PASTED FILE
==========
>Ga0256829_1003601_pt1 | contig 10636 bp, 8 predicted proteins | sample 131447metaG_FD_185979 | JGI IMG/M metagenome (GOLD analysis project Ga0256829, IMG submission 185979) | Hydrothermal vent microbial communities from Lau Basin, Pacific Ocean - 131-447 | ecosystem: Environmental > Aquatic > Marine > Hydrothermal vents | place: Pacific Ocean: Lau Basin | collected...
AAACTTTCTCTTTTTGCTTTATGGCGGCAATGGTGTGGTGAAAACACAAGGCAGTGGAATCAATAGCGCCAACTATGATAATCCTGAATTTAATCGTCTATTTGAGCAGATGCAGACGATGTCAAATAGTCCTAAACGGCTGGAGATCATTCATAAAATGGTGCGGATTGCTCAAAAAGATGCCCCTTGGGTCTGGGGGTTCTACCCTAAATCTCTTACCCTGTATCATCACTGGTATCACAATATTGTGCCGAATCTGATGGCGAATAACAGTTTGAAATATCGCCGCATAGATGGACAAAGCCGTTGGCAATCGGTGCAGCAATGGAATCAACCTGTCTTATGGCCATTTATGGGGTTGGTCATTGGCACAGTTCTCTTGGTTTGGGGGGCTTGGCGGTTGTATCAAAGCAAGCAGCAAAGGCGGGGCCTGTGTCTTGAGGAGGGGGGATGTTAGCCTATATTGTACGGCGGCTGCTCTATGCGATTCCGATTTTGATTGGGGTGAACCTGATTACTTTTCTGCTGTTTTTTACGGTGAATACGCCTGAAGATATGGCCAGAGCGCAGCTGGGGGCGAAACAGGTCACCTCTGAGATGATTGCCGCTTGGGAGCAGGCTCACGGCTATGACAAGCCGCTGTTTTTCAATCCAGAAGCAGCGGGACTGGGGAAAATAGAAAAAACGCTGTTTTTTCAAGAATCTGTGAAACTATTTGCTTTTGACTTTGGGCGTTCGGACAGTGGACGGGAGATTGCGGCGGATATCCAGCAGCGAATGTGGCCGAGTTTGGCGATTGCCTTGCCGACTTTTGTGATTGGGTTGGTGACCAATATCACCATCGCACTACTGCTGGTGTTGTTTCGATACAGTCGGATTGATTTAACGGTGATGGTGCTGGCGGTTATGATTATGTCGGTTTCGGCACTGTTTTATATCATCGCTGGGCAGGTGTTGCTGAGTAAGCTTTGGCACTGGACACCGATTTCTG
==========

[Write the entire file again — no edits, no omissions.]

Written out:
>Ga0256829_1003601_pt1 | contig 10636 bp, 8 predicted proteins | sample 131447metaG_FD_185979 | JGI IMG/M metagenome (GOLD analysis project Ga0256829, IMG submission 185979) | Hydrothermal vent microbial communities from Lau Basin, Pacific Ocean - 131-447 | ecosystem: Environmental > Aquatic > Marine > Hydrothermal vents | place: Pacific Ocean: Lau Basin | collected...
AAACTTTCTCTTTTTGCTTTATGGCGGCAATGGTGTGGTGAAAACACAAGGCAGTGGAATCAATAGCGCCAACTATGATAATCCTGAATTTAATCGTCTATTTGAGCAGATGCAGACGATGTCAAATAGTCCTAAACGGCTGGAGATCATTCATAAAATGGTGCGGATTGCTCAAAAAGATGCCCCTTGGGTCTGGGGGTTCTACCCTAAATCTCTTACCCTGTATCATCACTGGTATCACAATATTGTGCCGAATCTGATGGCGAATAACAGTTTGAAATATCGCCGCATAGATGGACAAAGCCGTTGGCAATCGGTGCAGCAATGGAATCAACCTGTCTTATGGCCATTTATGGGGTTGGTCATTGGCACAGTTCTCTTGGTTTGGGGGGCTTGGCGGTTGTATCAAAGCAAGCAGCAAAGGCGGGGCCTGTGTCTTGAGGAGGGGGGATGTTAGCCTATATTGTACGGCGGCTGCTCTATGCGATTCCGATTTTGATTGGGGTGAACCTGATTACTTTTCTGCTGTTTTTTACGGTGAATACGCCTGAAGATATGGCCAGAGCGCAGCTGGGGGCGAAACAGGTCACCTCTGAGATGATTGCCGCTTGGGAGCAGGCTCACGGCTATGACAAGCCGCTGTTTTTCAATCCAGAAGCAGCGGGACTGGGGAAAATAGAAAAAACGCTGTTTTTTCAAGAATCTGTGAAACTATTTGCTTTTGACTTTGGGCGTTCGGACAGTGGACGGGAGATTGCGGCGGATATCCAGCAGCGAATGTGGCCGAGTTTGGCGATTGCCTTGCCGACTTTTGTGATTGGGTTGGTGACCAATATCACCATCGCACTACTGCTGGTGTTGTTTCGATACAGTCGGATTGATTTAACGGTGATGGTGCTGGCGGTTATGATTATGTCGGTTTCGGCACTGTTTTATATCATCGCTGGGCAGGTGTTGCTGAGTAAGCTTTGGCACTGGACACCGATTTCTG